*process, strategies, products, and



  • Define domain
  • Determine what is best
  • Collect information to create performance gap
the benchmarking process
The Benchmarking Process
  • 1. Define the issue
  • 2. Identify the best performers
  • 3. Collect and analyze data to identify gaps
  • 4. Set improvement goals
  • 5. Develop and implement plans
  • 6. Evaluate results
  • 7. Repeat evaluation
deming cycle
Deming Cycle
  • Developed by W. Edwards Demming
  • Also called the PDCA cycle:

Planning: goals, what to change, how to know

Doing: Pilot-testing

Check: look at results

Act: implement and perform

* Continuously repeated for improvement

pareto principle
Pareto Principle
  • States that a small number of causes (usually 20%) accounts for most of the impacts of the problems (80%) aka the 80-20 rule
  • Pareto analysis separates the vital few from the trivial many, thus improving the analysts chances of getting the greatest results for the least amount of time and effort
pareto diagram data categorized by shift


Pareto Diagram: Data Categorized by Shift


Source: Adapted from E. S. Fine. Pareto diagrams get to the root of process problems. Quality, October 1996, available at (January 16, 1998).











Mon Tue Mon Wed Thu Wed Tue Fri Thu Fri

1 2 2 1 1 2 1 1 2 2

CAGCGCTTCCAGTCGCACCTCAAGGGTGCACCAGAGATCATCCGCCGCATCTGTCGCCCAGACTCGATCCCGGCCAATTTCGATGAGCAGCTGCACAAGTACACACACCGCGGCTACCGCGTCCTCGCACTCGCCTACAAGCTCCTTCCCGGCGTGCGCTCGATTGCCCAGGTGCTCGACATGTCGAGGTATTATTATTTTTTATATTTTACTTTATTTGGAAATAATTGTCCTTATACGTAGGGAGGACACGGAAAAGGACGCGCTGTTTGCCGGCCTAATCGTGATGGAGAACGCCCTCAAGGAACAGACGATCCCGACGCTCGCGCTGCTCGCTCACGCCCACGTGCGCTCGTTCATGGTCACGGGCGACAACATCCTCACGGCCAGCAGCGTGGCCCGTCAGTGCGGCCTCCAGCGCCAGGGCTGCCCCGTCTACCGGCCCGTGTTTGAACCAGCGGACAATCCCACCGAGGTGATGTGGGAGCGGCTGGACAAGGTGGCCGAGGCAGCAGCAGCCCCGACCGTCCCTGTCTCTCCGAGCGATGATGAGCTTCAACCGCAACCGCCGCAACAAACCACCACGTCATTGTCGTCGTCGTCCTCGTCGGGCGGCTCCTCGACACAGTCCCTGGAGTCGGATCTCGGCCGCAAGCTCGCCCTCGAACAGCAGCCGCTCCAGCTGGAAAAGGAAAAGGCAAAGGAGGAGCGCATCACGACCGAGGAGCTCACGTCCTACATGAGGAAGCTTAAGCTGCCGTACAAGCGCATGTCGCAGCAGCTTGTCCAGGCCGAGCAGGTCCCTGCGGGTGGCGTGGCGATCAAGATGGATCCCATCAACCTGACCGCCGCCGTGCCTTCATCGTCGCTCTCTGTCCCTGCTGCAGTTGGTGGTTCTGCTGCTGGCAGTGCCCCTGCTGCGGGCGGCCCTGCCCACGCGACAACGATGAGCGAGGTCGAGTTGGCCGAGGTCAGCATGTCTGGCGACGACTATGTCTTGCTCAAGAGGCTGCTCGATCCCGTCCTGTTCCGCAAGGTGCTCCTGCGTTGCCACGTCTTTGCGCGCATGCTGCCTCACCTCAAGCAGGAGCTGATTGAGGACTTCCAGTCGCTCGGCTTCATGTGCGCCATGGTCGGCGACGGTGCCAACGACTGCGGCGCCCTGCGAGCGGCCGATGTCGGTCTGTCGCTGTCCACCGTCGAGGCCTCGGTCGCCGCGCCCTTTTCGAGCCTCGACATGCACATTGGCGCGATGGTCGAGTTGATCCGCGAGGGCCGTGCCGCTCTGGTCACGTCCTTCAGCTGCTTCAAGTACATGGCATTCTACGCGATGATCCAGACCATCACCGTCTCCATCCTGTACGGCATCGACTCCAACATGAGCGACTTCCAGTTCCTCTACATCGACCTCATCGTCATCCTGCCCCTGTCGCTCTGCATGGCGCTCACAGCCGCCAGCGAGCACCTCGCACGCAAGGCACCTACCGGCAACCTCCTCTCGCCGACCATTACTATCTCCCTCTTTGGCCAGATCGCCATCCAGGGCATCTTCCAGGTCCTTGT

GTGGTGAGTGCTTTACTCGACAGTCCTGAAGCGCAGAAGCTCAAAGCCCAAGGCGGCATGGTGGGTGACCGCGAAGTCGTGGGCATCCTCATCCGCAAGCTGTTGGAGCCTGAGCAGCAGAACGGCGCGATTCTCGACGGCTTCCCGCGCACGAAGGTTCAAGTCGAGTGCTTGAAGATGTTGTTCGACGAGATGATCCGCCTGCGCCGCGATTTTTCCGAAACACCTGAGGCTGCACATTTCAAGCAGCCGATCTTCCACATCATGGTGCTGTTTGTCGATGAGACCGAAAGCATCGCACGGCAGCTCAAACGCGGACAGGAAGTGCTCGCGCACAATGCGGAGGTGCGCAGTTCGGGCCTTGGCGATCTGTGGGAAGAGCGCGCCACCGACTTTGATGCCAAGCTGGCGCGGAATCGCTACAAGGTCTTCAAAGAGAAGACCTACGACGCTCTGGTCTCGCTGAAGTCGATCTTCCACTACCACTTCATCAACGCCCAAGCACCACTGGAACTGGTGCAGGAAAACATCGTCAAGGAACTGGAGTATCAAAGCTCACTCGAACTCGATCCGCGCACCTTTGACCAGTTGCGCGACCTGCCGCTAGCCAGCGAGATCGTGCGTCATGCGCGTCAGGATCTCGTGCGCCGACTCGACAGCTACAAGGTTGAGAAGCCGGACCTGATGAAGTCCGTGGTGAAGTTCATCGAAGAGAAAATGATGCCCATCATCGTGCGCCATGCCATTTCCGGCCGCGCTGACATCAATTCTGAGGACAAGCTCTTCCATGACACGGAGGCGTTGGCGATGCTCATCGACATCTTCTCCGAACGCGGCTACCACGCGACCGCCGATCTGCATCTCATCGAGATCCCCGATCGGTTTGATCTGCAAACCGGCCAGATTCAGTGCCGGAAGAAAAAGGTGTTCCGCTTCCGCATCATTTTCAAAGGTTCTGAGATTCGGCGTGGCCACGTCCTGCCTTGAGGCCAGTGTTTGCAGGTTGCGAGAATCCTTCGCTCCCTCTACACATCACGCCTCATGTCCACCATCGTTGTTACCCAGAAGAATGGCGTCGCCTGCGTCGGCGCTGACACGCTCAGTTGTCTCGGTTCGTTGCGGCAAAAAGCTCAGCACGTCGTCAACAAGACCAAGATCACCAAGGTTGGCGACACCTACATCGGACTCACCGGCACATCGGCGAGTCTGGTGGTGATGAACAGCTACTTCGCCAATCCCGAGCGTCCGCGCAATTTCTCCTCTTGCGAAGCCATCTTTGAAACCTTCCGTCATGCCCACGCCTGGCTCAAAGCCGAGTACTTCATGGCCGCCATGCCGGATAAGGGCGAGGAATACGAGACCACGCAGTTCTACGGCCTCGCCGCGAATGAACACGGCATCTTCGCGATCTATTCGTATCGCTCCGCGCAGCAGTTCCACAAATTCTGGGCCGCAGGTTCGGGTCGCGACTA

Adapted from Figure 9.6

pareto diagram
Pareto Diagram
  • A chart used to determine the relative priorities of issues, defects, or problems. They are arranged in descending order of magnitude of importance, indicating which problems to address first
  • Can also be used to compare before and after results of projects by comparing diagrams

Program Evaluation and Review Technique

- Method of sequencing activities and estimating cost and time for project completion

First use: 1958 – Polaris missile


commonly used for
Commonly used for:
  • One-of-a-kind projects – Disney World
  • Projects involving new production processes – robotic automobile plant
  • Projects with multiple/interlocking building processes – apartment complexes
pert network
PERT Network
  • Diagram showing the sequence and relationships of activities and events to finish a project
  • Critical Path – the path which takes the longest time to complete
a basic pert network


A Basic PERT Network

Activity B

Activity E

Event 3

(8 weeks)

(6 weeks)

Activity C

Event 1

Event 4

(15 weeks)

Activity A

Activity D

Event 2

(8 weeks)

(12 weeks)

Adapted from Figure 9.8

resources time and money
Resources, Time, and Money
  • Resource availability influences time and cost for completion
  • Cost estimates must be provided
  • Time estimates must be provided

* “most likely time”

* “optimistic time”

* “pessimistic time”

* “expected time”

  • Used as a control mechanism that allows project managers to monitor differences in actual and projected estimates, resulting in more efficient completion.
the end